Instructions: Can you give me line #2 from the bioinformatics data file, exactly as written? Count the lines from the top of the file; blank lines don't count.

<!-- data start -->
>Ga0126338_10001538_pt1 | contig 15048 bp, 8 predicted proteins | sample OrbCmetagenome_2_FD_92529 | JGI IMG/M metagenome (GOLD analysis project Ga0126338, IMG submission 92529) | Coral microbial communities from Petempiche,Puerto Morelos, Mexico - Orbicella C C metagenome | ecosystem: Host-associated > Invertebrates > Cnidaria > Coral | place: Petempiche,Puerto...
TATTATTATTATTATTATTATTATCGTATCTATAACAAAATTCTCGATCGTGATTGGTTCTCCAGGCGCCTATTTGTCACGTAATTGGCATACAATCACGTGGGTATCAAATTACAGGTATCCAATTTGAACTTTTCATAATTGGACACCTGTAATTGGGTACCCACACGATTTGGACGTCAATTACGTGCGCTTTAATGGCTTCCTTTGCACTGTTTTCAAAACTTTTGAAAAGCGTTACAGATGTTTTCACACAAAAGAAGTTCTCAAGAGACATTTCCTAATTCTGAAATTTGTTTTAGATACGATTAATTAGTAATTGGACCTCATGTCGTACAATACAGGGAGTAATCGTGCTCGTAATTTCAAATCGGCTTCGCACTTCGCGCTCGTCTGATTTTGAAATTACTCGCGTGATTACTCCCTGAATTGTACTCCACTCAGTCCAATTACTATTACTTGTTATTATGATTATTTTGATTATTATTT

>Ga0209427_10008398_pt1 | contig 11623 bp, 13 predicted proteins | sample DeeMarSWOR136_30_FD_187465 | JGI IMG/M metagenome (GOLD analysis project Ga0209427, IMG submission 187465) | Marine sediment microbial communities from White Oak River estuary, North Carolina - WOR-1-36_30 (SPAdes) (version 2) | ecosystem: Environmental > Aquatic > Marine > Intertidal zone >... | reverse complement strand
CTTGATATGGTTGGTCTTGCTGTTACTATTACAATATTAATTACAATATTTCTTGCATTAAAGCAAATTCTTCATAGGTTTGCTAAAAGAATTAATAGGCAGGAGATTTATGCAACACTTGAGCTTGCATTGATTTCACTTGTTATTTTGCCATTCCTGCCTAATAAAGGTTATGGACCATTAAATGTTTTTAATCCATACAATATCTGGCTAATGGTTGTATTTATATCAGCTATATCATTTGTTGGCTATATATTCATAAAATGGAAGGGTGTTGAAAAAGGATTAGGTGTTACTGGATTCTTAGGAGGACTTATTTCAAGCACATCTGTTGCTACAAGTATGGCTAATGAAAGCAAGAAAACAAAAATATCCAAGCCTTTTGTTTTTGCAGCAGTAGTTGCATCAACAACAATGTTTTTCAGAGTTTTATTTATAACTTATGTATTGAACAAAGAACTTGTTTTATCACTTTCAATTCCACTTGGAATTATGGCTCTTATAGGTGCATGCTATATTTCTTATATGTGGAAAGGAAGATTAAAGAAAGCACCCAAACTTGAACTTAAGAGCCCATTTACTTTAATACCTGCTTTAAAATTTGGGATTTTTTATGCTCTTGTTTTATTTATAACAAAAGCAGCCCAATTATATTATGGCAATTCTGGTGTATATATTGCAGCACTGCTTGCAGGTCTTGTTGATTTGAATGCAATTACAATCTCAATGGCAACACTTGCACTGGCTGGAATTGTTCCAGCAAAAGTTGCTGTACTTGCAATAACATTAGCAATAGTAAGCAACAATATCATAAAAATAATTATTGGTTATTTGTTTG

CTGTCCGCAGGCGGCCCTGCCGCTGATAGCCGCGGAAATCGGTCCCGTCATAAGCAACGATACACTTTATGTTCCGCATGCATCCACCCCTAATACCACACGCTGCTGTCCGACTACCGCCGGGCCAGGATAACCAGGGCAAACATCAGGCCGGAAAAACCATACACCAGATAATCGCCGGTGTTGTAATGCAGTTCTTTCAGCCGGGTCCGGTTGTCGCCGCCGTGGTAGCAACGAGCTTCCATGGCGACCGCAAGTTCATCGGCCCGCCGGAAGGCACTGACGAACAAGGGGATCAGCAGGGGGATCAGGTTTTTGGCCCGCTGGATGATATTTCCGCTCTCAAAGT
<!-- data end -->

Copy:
TATTATTATTATTATTATTATTATCGTATCTATAACAAAATTCTCGATCGTGATTGGTTCTCCAGGCGCCTATTTGTCACGTAATTGGCATACAATCACGTGGGTATCAAATTACAGGTATCCAATTTGAACTTTTCATAATTGGACACCTGTAATTGGGTACCCACACGATTTGGACGTCAATTACGTGCGCTTTAATGGCTTCCTTTGCACTGTTTTCAAAACTTTTGAAAAGCGTTACAGATGTTTTCACACAAAAGAAGTTCTCAAGAGACATTTCCTAATTCTGAAATTTGTTTTAGATACGATTAATTAGTAATTGGACCTCATGTCGTACAATACAGGGAGTAATCGTGCTCGTAATTTCAAATCGGCTTCGCACTTCGCGCTCGTCTGATTTTGAAATTACTCGCGTGATTACTCCCTGAATTGTACTCCACTCAGTCCAATTACTATTACTTGTTATTATGATTATTTTGATTATTATTT